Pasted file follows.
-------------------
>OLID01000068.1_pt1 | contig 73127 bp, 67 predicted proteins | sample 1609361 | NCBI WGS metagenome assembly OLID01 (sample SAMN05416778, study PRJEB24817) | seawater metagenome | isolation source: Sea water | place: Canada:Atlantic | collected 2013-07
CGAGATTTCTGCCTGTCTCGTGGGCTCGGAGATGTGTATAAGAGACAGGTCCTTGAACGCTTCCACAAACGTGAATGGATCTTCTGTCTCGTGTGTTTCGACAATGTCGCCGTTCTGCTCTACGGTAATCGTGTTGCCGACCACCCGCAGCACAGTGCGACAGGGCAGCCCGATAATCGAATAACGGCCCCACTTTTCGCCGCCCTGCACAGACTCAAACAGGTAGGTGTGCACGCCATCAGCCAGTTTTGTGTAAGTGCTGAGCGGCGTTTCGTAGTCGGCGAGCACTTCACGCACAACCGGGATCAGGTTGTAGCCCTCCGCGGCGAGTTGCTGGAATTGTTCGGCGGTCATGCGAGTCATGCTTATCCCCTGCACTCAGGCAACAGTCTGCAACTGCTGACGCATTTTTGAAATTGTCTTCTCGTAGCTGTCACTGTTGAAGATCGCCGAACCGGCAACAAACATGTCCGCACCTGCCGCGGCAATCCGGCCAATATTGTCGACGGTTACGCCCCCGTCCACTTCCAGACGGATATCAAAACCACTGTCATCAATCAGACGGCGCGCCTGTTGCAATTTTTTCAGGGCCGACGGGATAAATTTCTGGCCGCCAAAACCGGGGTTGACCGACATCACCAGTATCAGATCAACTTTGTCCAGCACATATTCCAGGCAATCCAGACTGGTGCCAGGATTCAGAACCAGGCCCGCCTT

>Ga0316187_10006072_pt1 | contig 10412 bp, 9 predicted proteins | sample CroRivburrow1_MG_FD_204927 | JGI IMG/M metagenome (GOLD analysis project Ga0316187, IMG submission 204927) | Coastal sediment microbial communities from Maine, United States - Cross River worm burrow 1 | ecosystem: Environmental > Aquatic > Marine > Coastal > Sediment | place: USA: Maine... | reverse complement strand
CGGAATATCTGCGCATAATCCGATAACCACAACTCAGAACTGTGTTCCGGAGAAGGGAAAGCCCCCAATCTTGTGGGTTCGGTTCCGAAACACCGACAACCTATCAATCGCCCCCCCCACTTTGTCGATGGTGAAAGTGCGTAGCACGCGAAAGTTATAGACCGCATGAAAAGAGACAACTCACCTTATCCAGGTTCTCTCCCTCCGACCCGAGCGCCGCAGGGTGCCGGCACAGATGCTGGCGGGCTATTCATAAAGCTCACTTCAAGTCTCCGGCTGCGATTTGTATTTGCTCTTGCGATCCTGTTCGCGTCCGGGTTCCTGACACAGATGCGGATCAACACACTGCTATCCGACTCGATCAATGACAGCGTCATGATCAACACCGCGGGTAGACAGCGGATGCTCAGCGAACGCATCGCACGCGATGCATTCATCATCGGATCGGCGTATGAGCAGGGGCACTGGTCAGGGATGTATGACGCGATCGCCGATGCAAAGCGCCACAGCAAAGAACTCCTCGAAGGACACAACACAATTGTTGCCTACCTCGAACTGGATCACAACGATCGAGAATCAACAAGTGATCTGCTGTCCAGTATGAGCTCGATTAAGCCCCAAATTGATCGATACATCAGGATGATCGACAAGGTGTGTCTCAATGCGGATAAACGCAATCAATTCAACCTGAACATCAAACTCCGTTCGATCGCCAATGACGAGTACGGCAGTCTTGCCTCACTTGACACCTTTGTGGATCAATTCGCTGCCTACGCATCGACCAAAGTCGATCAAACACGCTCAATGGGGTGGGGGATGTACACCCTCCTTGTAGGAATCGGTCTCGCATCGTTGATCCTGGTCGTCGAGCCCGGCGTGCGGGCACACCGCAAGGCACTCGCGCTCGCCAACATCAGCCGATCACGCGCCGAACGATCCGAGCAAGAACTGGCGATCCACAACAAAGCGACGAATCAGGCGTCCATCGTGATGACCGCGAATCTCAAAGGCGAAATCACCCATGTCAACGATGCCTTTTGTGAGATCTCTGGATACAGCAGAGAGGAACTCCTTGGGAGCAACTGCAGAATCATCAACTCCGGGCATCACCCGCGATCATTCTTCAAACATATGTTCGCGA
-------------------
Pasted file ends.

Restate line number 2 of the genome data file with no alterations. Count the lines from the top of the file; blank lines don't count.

CGAGATTTCTGCCTGTCTCGTGGGCTCGGAGATGTGTATAAGAGACAGGTCCTTGAACGCTTCCACAAACGTGAATGGATCTTCTGTCTCGTGTGTTTCGACAATGTCGCCGTTCTGCTCTACGGTAATCGTGTTGCCGACCACCCGCAGCACAGTGCGACAGGGCAGCCCGATAATCGAATAACGGCCCCACTTTTCGCCGCCCTGCACAGACTCAAACAGGTAGGTGTGCACGCCATCAGCCAGTTTTGTGTAAGTGCTGAGCGGCGTTTCGTAGTCGGCGAGCACTTCACGCACAACCGGGATCAGGTTGTAGCCCTCCGCGGCGAGTTGCTGGAATTGTTCGGCGGTCATGCGAGTCATGCTTATCCCCTGCACTCAGGCAACAGTCTGCAACTGCTGACGCATTTTTGAAATTGTCTTCTCGTAGCTGTCACTGTTGAAGATCGCCGAACCGGCAACAAACATGTCCGCACCTGCCGCGGCAATCCGGCCAATATTGTCGACGGTTACGCCCCCGTCCACTTCCAGACGGATATCAAAACCACTGTCATCAATCAGACGGCGCGCCTGTTGCAATTTTTTCAGGGCCGACGGGATAAATTTCTGGCCGCCAAAACCGGGGTTGACCGACATCACCAGTATCAGATCAACTTTGTCCAGCACATATTCCAGGCAATCCAGACTGGTGCCAGGATTCAGAACCAGGCCCGCCTT